Jodi Picoult --- here's a name almost guaranteed to make booksellers drool. She's an award-winning, bestselling author and a book clubber's dream: each of her twelve novels is meaty, engrossing, and tackles interesting situations or morally complex conundrums with enough twists and turns to keep the most jaded reader engrossed. And if all this weren't enough, she's profitably prolific as well: she cranks out a new book every year, like clockwork. She's also a very attractive woman who's charming and engaging, a publicists' dream, and every new book sets the Simon & Schuster marketing machines on full-throttle. Picoult is quite the tour de force.
But none of this surprises me.
What surprises me, quite frankly, is that Picoult manages all of this --- the book tours, the marketing, and the cranking out of new titles every nine months --- and somehow, some way, she keeps each one feeling as fresh, complex and totally absorbing as the last. And in THE TENTH CIRCLE, Picoult takes it all one step further. She manages to open up a whole new way of telling her story.
THE TENTH CIRCLE tells the story of Daniel Stone, a successful graphic artist grappling with the fact that his beloved daughter, Trixie, is becoming a teenager. Daniel grew up as the only white boy in an Alaskan Inuit village, a troubled childhood that led to a rebellious and very angry adolescence that he fought hard to escape. Reinventing himself years later as a work-at-home dad devoted to his only daughter, he's trying to improve a troubled marriage to his wife Laura, a Classics scholar, and is working on a graphic novel where his hero --- a father --- travels through Dante's Inferno to save his daughter, quite literally, from Hell. When Trixie comes home one night and tells her father that she was date raped at a party, the life he's created for himself slowly begins to come apart at the seams.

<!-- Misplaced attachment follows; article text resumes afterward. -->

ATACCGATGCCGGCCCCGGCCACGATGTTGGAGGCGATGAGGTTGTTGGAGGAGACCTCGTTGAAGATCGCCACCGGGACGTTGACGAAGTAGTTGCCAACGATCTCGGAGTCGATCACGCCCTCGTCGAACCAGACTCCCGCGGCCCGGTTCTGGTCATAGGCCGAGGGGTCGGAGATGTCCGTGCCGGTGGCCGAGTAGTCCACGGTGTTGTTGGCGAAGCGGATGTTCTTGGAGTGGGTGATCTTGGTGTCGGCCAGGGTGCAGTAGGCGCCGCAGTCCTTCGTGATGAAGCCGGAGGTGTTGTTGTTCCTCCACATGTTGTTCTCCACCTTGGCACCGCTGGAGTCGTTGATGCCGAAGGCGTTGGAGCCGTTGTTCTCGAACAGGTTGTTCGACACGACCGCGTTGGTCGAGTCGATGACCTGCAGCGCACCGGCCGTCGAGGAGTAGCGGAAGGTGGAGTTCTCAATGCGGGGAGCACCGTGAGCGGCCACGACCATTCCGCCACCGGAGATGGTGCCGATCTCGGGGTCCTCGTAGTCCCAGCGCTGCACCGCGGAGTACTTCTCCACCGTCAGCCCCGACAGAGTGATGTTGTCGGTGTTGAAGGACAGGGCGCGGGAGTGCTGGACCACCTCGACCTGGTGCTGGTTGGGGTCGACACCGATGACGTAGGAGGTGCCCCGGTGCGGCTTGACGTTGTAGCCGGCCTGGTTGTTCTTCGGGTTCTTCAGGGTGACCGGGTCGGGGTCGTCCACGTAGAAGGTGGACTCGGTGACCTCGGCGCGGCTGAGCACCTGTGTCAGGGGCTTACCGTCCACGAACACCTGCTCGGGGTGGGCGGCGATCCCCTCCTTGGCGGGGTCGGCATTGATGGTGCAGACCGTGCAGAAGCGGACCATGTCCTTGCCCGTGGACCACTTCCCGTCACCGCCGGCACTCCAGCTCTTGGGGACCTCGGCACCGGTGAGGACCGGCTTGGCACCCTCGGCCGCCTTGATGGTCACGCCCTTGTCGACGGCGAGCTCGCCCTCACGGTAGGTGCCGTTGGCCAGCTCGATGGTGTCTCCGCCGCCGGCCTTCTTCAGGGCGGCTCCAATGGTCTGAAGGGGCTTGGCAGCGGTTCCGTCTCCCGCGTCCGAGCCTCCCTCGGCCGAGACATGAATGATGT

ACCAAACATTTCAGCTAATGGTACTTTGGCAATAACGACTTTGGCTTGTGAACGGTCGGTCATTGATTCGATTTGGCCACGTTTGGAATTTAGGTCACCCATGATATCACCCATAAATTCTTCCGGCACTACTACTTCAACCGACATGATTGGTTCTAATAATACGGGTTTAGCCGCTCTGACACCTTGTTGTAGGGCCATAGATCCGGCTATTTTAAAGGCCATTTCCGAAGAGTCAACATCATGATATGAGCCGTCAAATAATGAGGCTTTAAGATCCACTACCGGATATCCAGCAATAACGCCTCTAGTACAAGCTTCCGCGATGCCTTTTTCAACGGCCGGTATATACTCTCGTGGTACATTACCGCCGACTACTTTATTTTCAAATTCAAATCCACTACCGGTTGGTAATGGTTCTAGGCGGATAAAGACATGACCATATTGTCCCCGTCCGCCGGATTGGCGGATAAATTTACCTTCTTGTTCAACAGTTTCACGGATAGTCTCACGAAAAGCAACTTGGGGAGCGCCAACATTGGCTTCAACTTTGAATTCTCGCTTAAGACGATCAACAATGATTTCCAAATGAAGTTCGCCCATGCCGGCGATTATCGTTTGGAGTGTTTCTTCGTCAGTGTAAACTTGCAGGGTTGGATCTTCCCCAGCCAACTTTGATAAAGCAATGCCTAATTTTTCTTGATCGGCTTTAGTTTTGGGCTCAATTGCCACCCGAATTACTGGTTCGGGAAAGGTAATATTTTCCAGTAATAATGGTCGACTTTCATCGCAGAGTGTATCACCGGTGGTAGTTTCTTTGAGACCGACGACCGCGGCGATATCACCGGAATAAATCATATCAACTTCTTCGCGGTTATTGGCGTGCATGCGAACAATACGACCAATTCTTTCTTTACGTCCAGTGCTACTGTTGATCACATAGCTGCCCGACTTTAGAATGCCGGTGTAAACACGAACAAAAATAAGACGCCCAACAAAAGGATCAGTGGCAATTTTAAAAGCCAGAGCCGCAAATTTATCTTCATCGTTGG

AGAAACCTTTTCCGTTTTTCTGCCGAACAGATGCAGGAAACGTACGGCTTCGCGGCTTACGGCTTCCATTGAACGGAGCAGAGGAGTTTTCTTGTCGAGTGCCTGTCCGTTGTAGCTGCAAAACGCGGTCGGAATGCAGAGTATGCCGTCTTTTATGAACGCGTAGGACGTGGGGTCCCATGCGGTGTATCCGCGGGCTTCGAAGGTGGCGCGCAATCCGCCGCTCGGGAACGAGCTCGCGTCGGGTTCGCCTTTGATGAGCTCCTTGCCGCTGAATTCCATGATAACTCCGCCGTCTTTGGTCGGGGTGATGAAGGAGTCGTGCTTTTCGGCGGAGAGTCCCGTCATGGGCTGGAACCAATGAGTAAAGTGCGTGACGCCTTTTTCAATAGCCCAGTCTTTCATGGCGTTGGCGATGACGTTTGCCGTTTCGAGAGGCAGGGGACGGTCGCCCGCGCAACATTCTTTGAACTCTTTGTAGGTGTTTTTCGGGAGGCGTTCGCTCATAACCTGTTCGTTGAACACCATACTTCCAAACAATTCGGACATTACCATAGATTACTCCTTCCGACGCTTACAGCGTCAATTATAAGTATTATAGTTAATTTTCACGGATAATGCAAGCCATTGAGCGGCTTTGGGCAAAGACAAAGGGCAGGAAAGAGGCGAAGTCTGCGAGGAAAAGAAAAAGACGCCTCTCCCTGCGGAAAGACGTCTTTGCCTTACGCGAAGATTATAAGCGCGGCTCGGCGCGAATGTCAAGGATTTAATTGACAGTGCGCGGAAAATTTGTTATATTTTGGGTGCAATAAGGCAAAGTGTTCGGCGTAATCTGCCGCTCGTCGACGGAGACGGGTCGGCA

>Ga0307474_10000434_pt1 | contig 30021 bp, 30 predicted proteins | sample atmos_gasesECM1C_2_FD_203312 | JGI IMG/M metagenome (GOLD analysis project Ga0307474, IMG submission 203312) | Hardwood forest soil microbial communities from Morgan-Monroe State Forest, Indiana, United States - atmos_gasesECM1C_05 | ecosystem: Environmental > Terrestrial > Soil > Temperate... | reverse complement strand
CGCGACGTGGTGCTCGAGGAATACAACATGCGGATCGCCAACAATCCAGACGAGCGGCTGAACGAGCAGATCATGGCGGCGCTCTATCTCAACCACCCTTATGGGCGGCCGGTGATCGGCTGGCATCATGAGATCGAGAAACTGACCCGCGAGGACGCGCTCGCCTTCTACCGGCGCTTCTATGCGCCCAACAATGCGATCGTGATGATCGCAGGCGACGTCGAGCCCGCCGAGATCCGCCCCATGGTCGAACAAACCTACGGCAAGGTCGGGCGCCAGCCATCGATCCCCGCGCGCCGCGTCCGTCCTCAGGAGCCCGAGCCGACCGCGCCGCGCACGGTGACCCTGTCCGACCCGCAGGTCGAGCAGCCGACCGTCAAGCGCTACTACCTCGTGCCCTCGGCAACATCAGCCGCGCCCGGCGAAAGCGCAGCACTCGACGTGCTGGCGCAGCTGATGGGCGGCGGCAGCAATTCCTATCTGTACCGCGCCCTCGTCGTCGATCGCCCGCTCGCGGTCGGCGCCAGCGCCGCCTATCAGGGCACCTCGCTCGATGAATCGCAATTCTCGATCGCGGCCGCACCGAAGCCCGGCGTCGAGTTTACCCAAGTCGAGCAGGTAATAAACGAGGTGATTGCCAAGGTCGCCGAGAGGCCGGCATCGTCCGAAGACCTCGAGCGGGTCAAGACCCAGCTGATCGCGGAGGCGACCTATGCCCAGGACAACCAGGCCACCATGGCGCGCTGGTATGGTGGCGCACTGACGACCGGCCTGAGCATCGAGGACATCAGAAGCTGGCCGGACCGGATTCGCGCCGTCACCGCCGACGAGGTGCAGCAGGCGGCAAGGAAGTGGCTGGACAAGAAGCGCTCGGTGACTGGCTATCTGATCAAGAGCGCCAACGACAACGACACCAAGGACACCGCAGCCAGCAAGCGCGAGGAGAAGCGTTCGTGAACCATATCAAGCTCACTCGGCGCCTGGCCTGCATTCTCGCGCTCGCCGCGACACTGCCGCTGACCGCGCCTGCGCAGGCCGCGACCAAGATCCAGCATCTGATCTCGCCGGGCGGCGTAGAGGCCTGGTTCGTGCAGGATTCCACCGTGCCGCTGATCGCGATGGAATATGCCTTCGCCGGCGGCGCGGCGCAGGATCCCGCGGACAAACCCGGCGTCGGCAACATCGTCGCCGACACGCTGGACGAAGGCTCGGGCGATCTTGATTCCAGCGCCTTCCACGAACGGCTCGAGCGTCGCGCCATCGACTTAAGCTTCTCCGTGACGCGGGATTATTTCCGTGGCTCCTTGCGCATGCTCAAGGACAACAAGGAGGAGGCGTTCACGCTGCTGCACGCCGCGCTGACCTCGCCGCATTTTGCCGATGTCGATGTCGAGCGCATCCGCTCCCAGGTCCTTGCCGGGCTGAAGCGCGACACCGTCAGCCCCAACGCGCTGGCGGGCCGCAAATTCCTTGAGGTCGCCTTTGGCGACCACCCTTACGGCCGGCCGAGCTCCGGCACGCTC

This latest offering is, in classic Picoult manner, about a lot of things. It's a story that asks whether or not it's actually possible to reinvent yourself and whether or not we ever truly lose the people we once were. It's a story about what attracts and repels us in others. And ultimately, it's a story about the bonds between parents and children. Fans of Picoult's other books will recognize her trademark shifts in narrative voice and the changing landscapes --- in this case, traveling from Maine High School to the Alaskan tundra --- that are hallmarks of her work. But Picoult takes her narrative voice a step further in THE TENTH CIRCLE by incorporating comic book art --- skillfully drawn by artist Dustin Weaver --- as glimpses into the graphic art of Daniel Stone. In the wrong hands this "story-within-a-story" would be either cloying or heavy-handed, but it completely works in this novel: Picoult's touch is light and the art serves to provide yet another layer into Daniel's psyche.
THE TENTH CIRCLE manages to remain vintage Picoult while demonstrating the author's clear development as a writer --- her novel proves that she's willing to take chances, not only through the incorporation of graphic novel elements, but through her unique way of tackling resolutions. Strip away all of the marketing and publicist trappings behind this author's name, and what you'll find is a well-crafted novel and a smart writer who's not afraid to try something different and go out on a limb.
Come to think of it, maybe that's the most surprising thing about Jodi Picoult.
Reviewed by Lourdes Orive on January 23, 2011
The Tenth Circle